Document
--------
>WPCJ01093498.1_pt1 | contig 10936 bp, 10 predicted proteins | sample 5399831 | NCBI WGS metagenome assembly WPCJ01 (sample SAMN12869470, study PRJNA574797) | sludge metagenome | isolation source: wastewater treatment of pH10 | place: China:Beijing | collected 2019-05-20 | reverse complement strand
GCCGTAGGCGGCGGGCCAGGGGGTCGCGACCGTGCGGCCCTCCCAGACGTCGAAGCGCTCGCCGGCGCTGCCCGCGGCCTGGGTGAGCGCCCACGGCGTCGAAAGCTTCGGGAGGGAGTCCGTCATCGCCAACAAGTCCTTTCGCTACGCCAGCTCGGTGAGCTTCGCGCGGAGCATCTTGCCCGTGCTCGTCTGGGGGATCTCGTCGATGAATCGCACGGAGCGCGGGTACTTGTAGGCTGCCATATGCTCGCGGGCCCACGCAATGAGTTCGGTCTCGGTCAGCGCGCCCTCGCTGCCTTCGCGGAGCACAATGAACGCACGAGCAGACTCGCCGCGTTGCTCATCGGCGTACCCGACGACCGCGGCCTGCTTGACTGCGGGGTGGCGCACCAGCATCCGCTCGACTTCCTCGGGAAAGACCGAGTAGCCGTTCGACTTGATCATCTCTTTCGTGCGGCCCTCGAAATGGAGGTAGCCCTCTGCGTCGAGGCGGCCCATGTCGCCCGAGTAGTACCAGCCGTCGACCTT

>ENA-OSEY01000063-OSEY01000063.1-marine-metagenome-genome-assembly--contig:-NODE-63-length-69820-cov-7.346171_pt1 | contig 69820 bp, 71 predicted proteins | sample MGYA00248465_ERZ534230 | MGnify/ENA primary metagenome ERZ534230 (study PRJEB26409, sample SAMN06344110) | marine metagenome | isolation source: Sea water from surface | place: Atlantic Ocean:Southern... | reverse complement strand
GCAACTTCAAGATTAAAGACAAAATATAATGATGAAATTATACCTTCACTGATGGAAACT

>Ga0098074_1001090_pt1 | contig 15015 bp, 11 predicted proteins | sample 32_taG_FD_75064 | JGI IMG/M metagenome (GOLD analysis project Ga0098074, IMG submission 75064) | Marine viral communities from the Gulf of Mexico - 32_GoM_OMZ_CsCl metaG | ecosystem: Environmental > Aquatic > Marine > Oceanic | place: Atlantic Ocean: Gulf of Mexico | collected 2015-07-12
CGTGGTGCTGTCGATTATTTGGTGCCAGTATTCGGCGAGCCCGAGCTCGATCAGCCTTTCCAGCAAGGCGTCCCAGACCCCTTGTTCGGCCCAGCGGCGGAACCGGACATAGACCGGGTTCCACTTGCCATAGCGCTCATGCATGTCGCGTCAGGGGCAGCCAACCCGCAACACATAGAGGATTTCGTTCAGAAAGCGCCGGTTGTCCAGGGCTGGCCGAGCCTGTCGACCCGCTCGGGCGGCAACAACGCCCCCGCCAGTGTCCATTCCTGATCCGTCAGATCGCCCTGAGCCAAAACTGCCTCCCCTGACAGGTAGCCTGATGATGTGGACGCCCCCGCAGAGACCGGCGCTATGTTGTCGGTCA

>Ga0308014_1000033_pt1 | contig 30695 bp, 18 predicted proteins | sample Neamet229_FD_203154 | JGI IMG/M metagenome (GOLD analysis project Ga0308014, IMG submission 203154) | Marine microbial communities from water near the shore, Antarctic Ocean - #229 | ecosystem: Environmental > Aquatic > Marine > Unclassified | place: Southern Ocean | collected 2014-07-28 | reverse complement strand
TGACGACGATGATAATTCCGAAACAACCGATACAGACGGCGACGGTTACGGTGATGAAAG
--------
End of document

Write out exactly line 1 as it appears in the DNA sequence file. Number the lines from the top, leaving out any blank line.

>WPCJ01093498.1_pt1 | contig 10936 bp, 10 predicted proteins | sample 5399831 | NCBI WGS metagenome assembly WPCJ01 (sample SAMN12869470, study PRJNA574797) | sludge metagenome | isolation source: wastewater treatment of pH10 | place: China:Beijing | collected 2019-05-20 | reverse complement strand